My Two Visits to Sokolów Malopolski
By Arye Barkai
Before going on my first visit to Galicia in 1981, I asked my second cousin, Sylvia Sapirstone, how to find the Jewish Cemetery in Sokolów Malopolski. Sylvia described how she had lived in Lwow (now Lviv in Ukraine, but in the 1930's it was part of Poland). She and her family would take the train to Rzeszow and from there a horse and buggy to Sokolów. She told me that as I enter Sokolów I will see a carp pond on my left and shortly afterward, I will see the cemetery.
So, after being in Rzeszow for several days, examining the archives there as well as in Kanczuga and Pouching, I told the desk clerk at the hotel where I was staying (the only hotel I was allowed to stay at) that I needed a taxi to Sokolów and to explain to the driver (who most likely would not be able to speak English) to take me to the Archive Office and the Jewish cemetery.
A relatively short drive brought us to Sokolów. To my delight I saw the carp pond on my left, just as my cousin had described. (later, back in the US, a cousin of my mother's described how, during a huge fire, one of her landsmen, jumped into the pond to save himself). First we went to the Archive Office. I showed a copy of the photo of my great grandparents, Avrum and Rivka Graber to the head archivist. My great grandparents dressed in typical nineteenth century traditional observant Jewish dress. They had gone to Rzeszow to pose for the photo. Although they lived in Sokolów, Avrum, my great grandfather, was known as "Der Reischer Schneider", the Rzeszower tailor.
It was obvious to the archivist that the couple in the photo were Jewish. Somehow, I understood her Polish when she explained that her father was Jewish (I don't know if her mother was a Jew or a gentile). Her father entered the office and said, "I know him! He's Itcha Graber." Itcha Graber was my cousin Sylvia's grandfather, but there must have been a close resemblance between Itcha and his father Avrum, my great grandfather. The archivist's father would have never known Avrum as Avrum had died in 1912. The archivist looked up my great grandmother's death date and found she had died in 1920; unfortunately, her parents' names were not listed. I was not permitted to browse through the archive folio as I had in Rzeszow. How much more information I would have found!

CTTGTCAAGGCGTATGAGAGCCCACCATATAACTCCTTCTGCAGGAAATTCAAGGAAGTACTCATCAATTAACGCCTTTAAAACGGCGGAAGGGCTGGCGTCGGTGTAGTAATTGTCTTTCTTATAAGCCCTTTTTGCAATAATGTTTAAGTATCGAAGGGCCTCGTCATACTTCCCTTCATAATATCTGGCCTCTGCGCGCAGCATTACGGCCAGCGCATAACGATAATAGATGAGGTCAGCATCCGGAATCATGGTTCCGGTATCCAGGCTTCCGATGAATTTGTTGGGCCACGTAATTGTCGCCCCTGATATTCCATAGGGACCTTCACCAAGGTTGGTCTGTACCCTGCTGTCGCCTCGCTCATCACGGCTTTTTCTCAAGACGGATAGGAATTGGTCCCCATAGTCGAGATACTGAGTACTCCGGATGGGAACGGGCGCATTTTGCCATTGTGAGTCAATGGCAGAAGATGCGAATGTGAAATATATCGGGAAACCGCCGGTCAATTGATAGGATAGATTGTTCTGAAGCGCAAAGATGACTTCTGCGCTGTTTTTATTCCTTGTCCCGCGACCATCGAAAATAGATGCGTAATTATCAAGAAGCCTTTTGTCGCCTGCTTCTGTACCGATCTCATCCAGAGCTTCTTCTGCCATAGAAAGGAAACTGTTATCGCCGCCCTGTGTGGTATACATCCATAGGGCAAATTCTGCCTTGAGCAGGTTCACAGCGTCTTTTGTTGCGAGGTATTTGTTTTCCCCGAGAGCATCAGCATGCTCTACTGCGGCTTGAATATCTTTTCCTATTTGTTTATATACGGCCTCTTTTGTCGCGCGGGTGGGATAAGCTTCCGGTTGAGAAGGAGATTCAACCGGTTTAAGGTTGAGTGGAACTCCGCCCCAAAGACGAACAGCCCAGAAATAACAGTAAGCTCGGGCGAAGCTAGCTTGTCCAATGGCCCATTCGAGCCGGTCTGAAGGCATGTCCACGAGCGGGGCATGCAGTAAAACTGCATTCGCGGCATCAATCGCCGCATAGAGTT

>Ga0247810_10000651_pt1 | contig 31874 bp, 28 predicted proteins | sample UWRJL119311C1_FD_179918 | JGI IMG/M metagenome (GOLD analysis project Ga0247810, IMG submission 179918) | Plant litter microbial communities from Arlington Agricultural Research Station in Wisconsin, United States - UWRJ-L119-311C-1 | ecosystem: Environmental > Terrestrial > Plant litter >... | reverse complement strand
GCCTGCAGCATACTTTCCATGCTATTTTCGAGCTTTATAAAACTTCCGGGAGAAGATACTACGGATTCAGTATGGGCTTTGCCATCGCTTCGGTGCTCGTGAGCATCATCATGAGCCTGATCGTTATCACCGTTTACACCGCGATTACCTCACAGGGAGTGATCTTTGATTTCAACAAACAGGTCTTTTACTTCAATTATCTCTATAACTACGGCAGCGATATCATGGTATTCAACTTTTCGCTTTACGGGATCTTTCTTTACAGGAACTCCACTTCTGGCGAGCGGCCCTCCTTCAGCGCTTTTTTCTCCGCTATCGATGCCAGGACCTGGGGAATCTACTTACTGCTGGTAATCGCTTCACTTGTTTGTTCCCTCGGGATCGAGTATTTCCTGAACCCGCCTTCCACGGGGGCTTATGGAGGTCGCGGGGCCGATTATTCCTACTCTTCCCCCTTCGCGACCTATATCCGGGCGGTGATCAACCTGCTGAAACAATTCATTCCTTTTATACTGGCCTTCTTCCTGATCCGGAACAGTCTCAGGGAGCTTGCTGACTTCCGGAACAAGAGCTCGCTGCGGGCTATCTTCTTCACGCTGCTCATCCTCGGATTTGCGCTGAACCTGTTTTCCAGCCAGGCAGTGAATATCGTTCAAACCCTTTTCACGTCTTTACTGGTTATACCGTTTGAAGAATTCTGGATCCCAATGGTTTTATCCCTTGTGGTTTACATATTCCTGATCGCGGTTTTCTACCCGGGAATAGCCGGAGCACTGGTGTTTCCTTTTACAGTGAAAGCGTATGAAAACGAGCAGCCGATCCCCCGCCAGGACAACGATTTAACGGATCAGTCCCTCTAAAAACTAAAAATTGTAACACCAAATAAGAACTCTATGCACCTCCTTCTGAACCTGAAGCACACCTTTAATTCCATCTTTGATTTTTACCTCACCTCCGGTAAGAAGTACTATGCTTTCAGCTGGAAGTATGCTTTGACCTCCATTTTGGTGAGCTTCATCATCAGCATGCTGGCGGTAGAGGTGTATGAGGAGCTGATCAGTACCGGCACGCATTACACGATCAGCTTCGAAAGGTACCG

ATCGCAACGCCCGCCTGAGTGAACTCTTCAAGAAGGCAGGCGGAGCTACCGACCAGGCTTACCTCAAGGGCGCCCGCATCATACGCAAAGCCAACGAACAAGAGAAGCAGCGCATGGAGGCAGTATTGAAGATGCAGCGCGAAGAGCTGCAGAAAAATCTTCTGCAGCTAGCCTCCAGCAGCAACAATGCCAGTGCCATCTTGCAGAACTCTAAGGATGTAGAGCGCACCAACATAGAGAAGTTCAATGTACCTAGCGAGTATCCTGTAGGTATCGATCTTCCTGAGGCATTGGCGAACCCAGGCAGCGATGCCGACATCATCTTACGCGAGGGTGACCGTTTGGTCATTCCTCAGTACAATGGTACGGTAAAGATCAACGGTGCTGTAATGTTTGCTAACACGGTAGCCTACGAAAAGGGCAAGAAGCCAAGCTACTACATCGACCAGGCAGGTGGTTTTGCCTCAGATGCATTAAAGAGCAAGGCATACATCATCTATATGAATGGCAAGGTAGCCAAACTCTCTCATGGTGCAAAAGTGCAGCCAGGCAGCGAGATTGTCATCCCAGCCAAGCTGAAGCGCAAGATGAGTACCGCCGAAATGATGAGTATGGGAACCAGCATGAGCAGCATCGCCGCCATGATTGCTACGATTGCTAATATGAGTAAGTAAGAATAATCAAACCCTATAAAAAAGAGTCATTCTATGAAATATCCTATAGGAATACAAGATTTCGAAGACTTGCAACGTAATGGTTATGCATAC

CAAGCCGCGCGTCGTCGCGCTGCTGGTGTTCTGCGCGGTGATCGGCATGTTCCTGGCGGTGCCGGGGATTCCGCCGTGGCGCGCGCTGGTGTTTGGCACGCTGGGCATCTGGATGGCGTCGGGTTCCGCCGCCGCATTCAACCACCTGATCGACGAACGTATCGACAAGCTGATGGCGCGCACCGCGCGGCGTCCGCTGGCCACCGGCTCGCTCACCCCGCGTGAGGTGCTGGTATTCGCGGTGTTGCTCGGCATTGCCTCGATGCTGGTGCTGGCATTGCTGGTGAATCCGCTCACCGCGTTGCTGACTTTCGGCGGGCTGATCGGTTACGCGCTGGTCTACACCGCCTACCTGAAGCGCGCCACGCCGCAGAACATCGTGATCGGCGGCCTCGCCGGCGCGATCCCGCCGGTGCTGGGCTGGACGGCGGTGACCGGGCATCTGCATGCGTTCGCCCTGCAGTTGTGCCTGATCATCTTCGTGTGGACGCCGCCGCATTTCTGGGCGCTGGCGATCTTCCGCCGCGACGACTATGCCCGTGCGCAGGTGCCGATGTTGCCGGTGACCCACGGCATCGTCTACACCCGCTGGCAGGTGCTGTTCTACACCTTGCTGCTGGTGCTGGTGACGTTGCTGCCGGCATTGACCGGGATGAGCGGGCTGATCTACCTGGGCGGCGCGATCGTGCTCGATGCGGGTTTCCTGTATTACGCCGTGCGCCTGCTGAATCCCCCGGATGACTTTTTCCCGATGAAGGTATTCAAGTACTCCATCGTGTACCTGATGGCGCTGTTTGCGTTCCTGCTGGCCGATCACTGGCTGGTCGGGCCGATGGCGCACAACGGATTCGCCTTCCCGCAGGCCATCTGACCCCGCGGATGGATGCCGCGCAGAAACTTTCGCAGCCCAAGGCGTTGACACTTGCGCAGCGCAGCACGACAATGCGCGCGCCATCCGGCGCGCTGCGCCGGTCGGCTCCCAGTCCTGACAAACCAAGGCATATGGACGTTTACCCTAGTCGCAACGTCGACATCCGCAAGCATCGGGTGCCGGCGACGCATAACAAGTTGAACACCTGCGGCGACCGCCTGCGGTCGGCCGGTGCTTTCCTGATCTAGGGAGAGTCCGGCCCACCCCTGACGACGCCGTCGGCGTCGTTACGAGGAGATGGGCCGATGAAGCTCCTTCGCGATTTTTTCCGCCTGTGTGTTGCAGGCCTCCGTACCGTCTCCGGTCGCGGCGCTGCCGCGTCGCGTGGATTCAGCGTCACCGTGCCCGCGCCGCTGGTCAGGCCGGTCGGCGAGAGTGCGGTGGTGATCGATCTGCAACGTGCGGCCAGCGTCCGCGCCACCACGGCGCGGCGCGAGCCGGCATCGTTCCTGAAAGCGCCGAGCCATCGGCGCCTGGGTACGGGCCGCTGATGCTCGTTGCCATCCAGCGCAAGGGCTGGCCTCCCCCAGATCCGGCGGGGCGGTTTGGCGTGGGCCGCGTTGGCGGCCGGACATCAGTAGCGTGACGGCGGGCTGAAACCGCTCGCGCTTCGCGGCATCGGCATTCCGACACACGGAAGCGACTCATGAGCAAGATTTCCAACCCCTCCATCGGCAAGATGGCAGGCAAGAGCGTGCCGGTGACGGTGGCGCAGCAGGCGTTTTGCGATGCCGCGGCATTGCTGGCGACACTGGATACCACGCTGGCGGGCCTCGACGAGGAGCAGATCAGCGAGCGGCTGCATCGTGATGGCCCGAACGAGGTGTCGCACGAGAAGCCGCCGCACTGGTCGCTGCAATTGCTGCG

The old man took me to the cemetery which was in surprisingly good condition, except that some of the stones were tilting. The graves were marked in Hebrew with no surnames, so couldn't determine if anyone buried there was a collateral relative. I took many photos.
A year later I returned to Sokolów with my cousin Florence Marmor. We went to the Archive Office and asked the archivist if we could meet her father. "You want an appointment with my father?" she asked. Moments later, he entered the office and greeted us. Florence could speak to him in Yiddish. He took us to the cemetery but couldn't find the graves of Avrum or Rivka Graber. I later found out that this was the NEW cemetery - the old one was destroyed in the fire that had sent one of the shtetlnicks into the carp pond. Florence was charmed by the old man and his humor. She said he was Poland's secret national treasure.
We were directed to a building that we were told was the house of Avrum and Rivka. It was a two-story building that was now a bar. Later, Sylvia doubted that this could have been their home as she said there were only single story buildings in Sokolów when she had visited.
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Compiled by Joseph Faska and Susana Leistner Bloch
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